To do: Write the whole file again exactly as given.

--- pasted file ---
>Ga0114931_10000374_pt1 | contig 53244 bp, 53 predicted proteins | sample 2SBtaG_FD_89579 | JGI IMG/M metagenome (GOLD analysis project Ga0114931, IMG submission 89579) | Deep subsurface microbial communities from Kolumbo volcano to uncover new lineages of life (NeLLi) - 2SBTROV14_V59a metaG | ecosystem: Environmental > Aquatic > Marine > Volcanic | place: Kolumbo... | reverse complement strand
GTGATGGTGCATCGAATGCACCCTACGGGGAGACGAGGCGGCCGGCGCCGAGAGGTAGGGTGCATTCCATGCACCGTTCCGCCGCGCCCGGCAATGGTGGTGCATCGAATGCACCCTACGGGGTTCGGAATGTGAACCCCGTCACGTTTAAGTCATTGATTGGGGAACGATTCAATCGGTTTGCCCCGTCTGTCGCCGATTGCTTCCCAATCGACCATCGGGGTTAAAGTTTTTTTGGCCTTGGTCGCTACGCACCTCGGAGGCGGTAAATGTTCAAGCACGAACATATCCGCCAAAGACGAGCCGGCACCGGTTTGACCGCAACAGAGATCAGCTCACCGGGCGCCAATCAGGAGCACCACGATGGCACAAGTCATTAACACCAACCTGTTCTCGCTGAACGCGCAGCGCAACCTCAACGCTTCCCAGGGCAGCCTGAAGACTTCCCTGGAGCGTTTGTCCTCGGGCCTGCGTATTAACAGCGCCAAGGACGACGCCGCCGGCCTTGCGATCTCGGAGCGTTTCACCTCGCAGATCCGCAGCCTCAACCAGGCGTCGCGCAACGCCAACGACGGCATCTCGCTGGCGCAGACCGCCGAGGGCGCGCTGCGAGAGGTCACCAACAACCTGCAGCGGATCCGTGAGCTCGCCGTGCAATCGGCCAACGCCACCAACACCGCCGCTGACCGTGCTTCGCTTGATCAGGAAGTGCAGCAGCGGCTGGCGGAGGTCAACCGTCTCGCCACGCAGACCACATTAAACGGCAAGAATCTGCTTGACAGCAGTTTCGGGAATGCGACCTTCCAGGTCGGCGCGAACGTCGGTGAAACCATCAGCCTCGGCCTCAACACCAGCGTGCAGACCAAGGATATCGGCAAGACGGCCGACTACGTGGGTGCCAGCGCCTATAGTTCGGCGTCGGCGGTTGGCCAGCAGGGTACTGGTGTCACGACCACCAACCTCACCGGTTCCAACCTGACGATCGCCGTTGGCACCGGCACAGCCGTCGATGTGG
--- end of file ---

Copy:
>Ga0114931_10000374_pt1 | contig 53244 bp, 53 predicted proteins | sample 2SBtaG_FD_89579 | JGI IMG/M metagenome (GOLD analysis project Ga0114931, IMG submission 89579) | Deep subsurface microbial communities from Kolumbo volcano to uncover new lineages of life (NeLLi) - 2SBTROV14_V59a metaG | ecosystem: Environmental > Aquatic > Marine > Volcanic | place: Kolumbo... | reverse complement strand
GTGATGGTGCATCGAATGCACCCTACGGGGAGACGAGGCGGCCGGCGCCGAGAGGTAGGGTGCATTCCATGCACCGTTCCGCCGCGCCCGGCAATGGTGGTGCATCGAATGCACCCTACGGGGTTCGGAATGTGAACCCCGTCACGTTTAAGTCATTGATTGGGGAACGATTCAATCGGTTTGCCCCGTCTGTCGCCGATTGCTTCCCAATCGACCATCGGGGTTAAAGTTTTTTTGGCCTTGGTCGCTACGCACCTCGGAGGCGGTAAATGTTCAAGCACGAACATATCCGCCAAAGACGAGCCGGCACCGGTTTGACCGCAACAGAGATCAGCTCACCGGGCGCCAATCAGGAGCACCACGATGGCACAAGTCATTAACACCAACCTGTTCTCGCTGAACGCGCAGCGCAACCTCAACGCTTCCCAGGGCAGCCTGAAGACTTCCCTGGAGCGTTTGTCCTCGGGCCTGCGTATTAACAGCGCCAAGGACGACGCCGCCGGCCTTGCGATCTCGGAGCGTTTCACCTCGCAGATCCGCAGCCTCAACCAGGCGTCGCGCAACGCCAACGACGGCATCTCGCTGGCGCAGACCGCCGAGGGCGCGCTGCGAGAGGTCACCAACAACCTGCAGCGGATCCGTGAGCTCGCCGTGCAATCGGCCAACGCCACCAACACCGCCGCTGACCGTGCTTCGCTTGATCAGGAAGTGCAGCAGCGGCTGGCGGAGGTCAACCGTCTCGCCACGCAGACCACATTAAACGGCAAGAATCTGCTTGACAGCAGTTTCGGGAATGCGACCTTCCAGGTCGGCGCGAACGTCGGTGAAACCATCAGCCTCGGCCTCAACACCAGCGTGCAGACCAAGGATATCGGCAAGACGGCCGACTACGTGGGTGCCAGCGCCTATAGTTCGGCGTCGGCGGTTGGCCAGCAGGGTACTGGTGTCACGACCACCAACCTCACCGGTTCCAACCTGACGATCGCCGTTGGCACCGGCACAGCCGTCGATGTGG